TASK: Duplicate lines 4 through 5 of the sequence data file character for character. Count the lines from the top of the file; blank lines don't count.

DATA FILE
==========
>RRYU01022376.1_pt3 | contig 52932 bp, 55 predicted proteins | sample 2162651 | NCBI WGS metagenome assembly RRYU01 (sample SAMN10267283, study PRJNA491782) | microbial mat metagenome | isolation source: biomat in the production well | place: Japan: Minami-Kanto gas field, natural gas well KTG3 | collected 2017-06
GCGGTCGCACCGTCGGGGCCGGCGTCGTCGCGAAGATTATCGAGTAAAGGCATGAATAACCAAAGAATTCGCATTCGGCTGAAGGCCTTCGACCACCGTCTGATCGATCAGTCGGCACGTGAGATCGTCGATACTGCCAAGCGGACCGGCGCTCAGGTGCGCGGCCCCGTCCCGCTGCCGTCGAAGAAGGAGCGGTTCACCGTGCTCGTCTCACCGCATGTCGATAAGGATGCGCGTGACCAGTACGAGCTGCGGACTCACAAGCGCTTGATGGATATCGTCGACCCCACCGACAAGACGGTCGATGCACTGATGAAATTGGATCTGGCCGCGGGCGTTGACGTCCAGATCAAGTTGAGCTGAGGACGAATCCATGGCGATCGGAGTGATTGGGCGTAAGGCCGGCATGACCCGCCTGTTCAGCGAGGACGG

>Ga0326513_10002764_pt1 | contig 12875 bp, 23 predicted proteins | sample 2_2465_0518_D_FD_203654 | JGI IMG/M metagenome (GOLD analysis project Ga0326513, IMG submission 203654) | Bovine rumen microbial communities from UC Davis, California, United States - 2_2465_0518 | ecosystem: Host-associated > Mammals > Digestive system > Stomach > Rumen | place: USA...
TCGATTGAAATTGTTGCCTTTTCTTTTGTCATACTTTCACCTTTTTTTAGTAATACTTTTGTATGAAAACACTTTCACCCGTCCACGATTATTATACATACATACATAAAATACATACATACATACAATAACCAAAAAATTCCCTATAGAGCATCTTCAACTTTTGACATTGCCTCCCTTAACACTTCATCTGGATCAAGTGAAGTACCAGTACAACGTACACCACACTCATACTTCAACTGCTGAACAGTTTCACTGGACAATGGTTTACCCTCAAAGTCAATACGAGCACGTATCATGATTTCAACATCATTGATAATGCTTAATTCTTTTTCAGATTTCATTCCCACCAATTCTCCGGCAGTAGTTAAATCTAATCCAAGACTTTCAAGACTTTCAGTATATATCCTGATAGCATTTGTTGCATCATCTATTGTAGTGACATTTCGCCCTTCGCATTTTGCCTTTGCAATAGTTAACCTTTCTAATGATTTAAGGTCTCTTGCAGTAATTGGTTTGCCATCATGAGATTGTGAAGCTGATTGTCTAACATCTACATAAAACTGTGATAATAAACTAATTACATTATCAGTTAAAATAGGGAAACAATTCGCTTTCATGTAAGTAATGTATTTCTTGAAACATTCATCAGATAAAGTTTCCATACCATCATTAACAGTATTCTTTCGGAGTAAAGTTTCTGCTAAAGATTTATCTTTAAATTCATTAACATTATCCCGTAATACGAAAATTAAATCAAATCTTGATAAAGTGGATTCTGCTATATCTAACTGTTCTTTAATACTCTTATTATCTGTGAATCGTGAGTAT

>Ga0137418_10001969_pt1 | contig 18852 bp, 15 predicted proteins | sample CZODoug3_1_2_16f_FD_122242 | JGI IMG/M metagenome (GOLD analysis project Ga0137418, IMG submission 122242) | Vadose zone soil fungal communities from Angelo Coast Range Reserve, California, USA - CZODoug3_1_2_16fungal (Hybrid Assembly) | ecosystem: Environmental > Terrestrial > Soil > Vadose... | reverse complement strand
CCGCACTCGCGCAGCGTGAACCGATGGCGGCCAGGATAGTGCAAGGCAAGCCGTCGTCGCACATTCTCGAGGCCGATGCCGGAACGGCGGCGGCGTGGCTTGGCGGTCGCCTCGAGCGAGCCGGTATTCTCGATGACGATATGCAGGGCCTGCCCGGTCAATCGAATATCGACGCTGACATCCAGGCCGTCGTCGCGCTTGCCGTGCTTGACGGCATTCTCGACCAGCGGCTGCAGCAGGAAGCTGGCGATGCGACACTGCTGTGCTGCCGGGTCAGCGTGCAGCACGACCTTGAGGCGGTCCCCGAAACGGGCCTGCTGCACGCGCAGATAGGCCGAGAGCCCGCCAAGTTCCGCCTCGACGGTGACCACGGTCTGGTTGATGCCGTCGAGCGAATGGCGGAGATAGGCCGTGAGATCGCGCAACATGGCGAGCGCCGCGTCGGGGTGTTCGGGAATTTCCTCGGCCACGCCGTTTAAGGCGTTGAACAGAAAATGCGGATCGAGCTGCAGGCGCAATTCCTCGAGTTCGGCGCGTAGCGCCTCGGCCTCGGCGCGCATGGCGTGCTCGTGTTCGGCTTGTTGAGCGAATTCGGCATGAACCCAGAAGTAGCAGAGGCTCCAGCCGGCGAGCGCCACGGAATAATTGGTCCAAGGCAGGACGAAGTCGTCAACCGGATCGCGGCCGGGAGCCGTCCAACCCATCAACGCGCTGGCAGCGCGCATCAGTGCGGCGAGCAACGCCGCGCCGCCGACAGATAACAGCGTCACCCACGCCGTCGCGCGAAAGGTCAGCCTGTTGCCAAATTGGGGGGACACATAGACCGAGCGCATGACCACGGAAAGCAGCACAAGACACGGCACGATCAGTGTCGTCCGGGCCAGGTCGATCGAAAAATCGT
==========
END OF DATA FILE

TCGATTGAAATTGTTGCCTTTTCTTTTGTCATACTTTCACCTTTTTTTAGTAATACTTTTGTATGAAAACACTTTCACCCGTCCACGATTATTATACATACATACATAAAATACATACATACATACAATAACCAAAAAATTCCCTATAGAGCATCTTCAACTTTTGACATTGCCTCCCTTAACACTTCATCTGGATCAAGTGAAGTACCAGTACAACGTACACCACACTCATACTTCAACTGCTGAACAGTTTCACTGGACAATGGTTTACCCTCAAAGTCAATACGAGCACGTATCATGATTTCAACATCATTGATAATGCTTAATTCTTTTTCAGATTTCATTCCCACCAATTCTCCGGCAGTAGTTAAATCTAATCCAAGACTTTCAAGACTTTCAGTATATATCCTGATAGCATTTGTTGCATCATCTATTGTAGTGACATTTCGCCCTTCGCATTTTGCCTTTGCAATAGTTAACCTTTCTAATGATTTAAGGTCTCTTGCAGTAATTGGTTTGCCATCATGAGATTGTGAAGCTGATTGTCTAACATCTACATAAAACTGTGATAATAAACTAATTACATTATCAGTTAAAATAGGGAAACAATTCGCTTTCATGTAAGTAATGTATTTCTTGAAACATTCATCAGATAAAGTTTCCATACCATCATTAACAGTATTCTTTCGGAGTAAAGTTTCTGCTAAAGATTTATCTTTAAATTCATTAACATTATCCCGTAATACGAAAATTAAATCAAATCTTGATAAAGTGGATTCTGCTATATCTAACTGTTCTTTAATACTCTTATTATCTGTGAATCGTGAGTAT

>Ga0137418_10001969_pt1 | contig 18852 bp, 15 predicted proteins | sample CZODoug3_1_2_16f_FD_122242 | JGI IMG/M metagenome (GOLD analysis project Ga0137418, IMG submission 122242) | Vadose zone soil fungal communities from Angelo Coast Range Reserve, California, USA - CZODoug3_1_2_16fungal (Hybrid Assembly) | ecosystem: Environmental > Terrestrial > Soil > Vadose... | reverse complement strand